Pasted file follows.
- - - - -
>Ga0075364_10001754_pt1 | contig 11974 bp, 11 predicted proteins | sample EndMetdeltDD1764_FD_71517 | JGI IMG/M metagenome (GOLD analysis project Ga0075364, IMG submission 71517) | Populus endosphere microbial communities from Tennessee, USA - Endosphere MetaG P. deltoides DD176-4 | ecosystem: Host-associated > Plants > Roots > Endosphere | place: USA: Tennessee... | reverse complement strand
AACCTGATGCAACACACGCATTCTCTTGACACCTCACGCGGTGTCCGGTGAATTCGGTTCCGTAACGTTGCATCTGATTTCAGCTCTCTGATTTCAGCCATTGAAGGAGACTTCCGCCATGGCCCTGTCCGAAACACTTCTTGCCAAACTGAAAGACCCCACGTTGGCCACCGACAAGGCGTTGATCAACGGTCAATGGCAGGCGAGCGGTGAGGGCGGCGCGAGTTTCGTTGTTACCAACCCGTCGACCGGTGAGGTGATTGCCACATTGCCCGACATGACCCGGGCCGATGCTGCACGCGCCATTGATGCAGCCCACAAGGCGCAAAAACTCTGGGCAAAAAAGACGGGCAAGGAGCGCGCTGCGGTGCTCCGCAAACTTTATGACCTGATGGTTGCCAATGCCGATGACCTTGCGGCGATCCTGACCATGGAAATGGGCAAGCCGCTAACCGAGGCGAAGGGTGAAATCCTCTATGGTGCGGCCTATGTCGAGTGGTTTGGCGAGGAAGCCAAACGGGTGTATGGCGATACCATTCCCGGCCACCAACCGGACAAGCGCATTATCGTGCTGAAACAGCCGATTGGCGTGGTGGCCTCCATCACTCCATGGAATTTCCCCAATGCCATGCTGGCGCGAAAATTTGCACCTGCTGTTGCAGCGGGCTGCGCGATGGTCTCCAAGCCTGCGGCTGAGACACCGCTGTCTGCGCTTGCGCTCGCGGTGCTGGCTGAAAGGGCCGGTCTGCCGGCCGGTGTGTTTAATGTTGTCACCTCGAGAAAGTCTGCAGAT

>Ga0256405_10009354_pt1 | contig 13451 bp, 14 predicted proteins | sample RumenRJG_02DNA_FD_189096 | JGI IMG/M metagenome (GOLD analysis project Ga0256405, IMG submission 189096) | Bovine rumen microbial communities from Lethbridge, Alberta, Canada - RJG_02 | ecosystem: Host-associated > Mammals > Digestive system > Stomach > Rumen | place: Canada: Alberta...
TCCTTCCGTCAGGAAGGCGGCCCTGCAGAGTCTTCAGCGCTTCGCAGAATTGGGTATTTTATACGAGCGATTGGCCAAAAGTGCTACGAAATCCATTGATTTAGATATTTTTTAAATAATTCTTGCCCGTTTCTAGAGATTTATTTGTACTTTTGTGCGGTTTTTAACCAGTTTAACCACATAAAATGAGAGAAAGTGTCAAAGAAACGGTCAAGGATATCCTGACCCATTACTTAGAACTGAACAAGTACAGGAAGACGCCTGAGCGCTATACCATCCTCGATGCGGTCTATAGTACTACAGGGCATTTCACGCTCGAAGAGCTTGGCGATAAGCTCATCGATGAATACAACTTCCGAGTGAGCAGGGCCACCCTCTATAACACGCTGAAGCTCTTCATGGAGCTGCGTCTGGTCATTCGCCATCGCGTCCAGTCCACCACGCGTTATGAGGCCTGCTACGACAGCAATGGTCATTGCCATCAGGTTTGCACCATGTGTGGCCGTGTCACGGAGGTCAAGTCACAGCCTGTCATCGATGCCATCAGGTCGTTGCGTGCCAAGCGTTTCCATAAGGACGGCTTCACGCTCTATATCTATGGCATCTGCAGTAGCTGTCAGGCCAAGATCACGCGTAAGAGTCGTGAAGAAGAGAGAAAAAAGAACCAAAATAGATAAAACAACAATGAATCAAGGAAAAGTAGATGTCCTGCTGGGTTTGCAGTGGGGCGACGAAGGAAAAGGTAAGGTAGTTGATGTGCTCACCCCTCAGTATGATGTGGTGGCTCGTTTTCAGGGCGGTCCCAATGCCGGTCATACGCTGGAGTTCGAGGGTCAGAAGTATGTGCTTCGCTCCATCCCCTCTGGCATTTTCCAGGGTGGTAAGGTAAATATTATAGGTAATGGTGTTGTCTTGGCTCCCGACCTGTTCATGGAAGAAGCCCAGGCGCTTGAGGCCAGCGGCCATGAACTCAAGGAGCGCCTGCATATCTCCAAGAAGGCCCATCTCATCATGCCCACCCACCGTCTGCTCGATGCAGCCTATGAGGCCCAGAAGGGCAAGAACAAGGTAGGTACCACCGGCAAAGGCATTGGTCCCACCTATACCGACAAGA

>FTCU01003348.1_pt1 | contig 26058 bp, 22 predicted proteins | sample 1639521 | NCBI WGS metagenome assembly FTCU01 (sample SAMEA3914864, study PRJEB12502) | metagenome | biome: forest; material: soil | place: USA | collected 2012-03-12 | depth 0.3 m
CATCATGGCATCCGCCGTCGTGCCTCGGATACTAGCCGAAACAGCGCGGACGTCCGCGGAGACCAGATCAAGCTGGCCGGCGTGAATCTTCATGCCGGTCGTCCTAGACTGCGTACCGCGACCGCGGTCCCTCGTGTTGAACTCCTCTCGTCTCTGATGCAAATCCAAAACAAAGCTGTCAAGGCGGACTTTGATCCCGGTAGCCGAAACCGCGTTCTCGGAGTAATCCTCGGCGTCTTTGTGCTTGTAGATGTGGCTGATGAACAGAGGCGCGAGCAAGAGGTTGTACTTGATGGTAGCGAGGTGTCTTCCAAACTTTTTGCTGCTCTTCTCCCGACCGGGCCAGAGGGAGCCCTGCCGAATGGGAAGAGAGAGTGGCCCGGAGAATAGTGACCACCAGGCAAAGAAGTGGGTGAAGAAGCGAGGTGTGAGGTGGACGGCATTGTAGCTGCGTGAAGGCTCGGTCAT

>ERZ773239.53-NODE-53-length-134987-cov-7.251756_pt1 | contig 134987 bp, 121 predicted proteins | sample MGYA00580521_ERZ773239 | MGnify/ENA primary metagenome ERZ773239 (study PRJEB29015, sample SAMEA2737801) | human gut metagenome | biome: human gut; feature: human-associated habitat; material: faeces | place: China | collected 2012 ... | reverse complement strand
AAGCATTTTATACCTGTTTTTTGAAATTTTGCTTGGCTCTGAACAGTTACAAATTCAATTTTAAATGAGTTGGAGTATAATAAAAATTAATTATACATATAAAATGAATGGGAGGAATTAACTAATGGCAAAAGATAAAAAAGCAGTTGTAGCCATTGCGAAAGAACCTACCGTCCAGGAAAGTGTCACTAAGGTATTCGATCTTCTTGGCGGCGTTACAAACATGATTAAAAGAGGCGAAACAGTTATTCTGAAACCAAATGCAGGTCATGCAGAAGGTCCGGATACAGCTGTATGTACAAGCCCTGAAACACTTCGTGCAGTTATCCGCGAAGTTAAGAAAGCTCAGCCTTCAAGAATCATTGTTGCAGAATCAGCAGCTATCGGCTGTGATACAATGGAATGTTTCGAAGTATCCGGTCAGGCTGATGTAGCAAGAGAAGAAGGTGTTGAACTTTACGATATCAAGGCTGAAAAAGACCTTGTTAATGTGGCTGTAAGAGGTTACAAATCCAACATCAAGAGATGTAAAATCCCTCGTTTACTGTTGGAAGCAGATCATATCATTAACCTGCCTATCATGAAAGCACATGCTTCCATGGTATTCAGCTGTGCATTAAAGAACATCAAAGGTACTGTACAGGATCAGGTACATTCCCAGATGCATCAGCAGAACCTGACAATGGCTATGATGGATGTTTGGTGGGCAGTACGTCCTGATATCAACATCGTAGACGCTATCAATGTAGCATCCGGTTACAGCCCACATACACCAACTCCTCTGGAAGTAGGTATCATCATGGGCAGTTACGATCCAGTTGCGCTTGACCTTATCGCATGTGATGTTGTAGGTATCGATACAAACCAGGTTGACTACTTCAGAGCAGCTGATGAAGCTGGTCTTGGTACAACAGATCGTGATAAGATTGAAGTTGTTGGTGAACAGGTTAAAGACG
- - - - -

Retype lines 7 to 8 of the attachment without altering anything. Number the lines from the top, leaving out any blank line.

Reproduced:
>ERZ773239.53-NODE-53-length-134987-cov-7.251756_pt1 | contig 134987 bp, 121 predicted proteins | sample MGYA00580521_ERZ773239 | MGnify/ENA primary metagenome ERZ773239 (study PRJEB29015, sample SAMEA2737801) | human gut metagenome | biome: human gut; feature: human-associated habitat; material: faeces | place: China | collected 2012 ... | reverse complement strand
AAGCATTTTATACCTGTTTTTTGAAATTTTGCTTGGCTCTGAACAGTTACAAATTCAATTTTAAATGAGTTGGAGTATAATAAAAATTAATTATACATATAAAATGAATGGGAGGAATTAACTAATGGCAAAAGATAAAAAAGCAGTTGTAGCCATTGCGAAAGAACCTACCGTCCAGGAAAGTGTCACTAAGGTATTCGATCTTCTTGGCGGCGTTACAAACATGATTAAAAGAGGCGAAACAGTTATTCTGAAACCAAATGCAGGTCATGCAGAAGGTCCGGATACAGCTGTATGTACAAGCCCTGAAACACTTCGTGCAGTTATCCGCGAAGTTAAGAAAGCTCAGCCTTCAAGAATCATTGTTGCAGAATCAGCAGCTATCGGCTGTGATACAATGGAATGTTTCGAAGTATCCGGTCAGGCTGATGTAGCAAGAGAAGAAGGTGTTGAACTTTACGATATCAAGGCTGAAAAAGACCTTGTTAATGTGGCTGTAAGAGGTTACAAATCCAACATCAAGAGATGTAAAATCCCTCGTTTACTGTTGGAAGCAGATCATATCATTAACCTGCCTATCATGAAAGCACATGCTTCCATGGTATTCAGCTGTGCATTAAAGAACATCAAAGGTACTGTACAGGATCAGGTACATTCCCAGATGCATCAGCAGAACCTGACAATGGCTATGATGGATGTTTGGTGGGCAGTACGTCCTGATATCAACATCGTAGACGCTATCAATGTAGCATCCGGTTACAGCCCACATACACCAACTCCTCTGGAAGTAGGTATCATCATGGGCAGTTACGATCCAGTTGCGCTTGACCTTATCGCATGTGATGTTGTAGGTATCGATACAAACCAGGTTGACTACTTCAGAGCAGCTGATGAAGCTGGTCTTGGTACAACAGATCGTGATAAGATTGAAGTTGTTGGTGAACAGGTTAAAGACG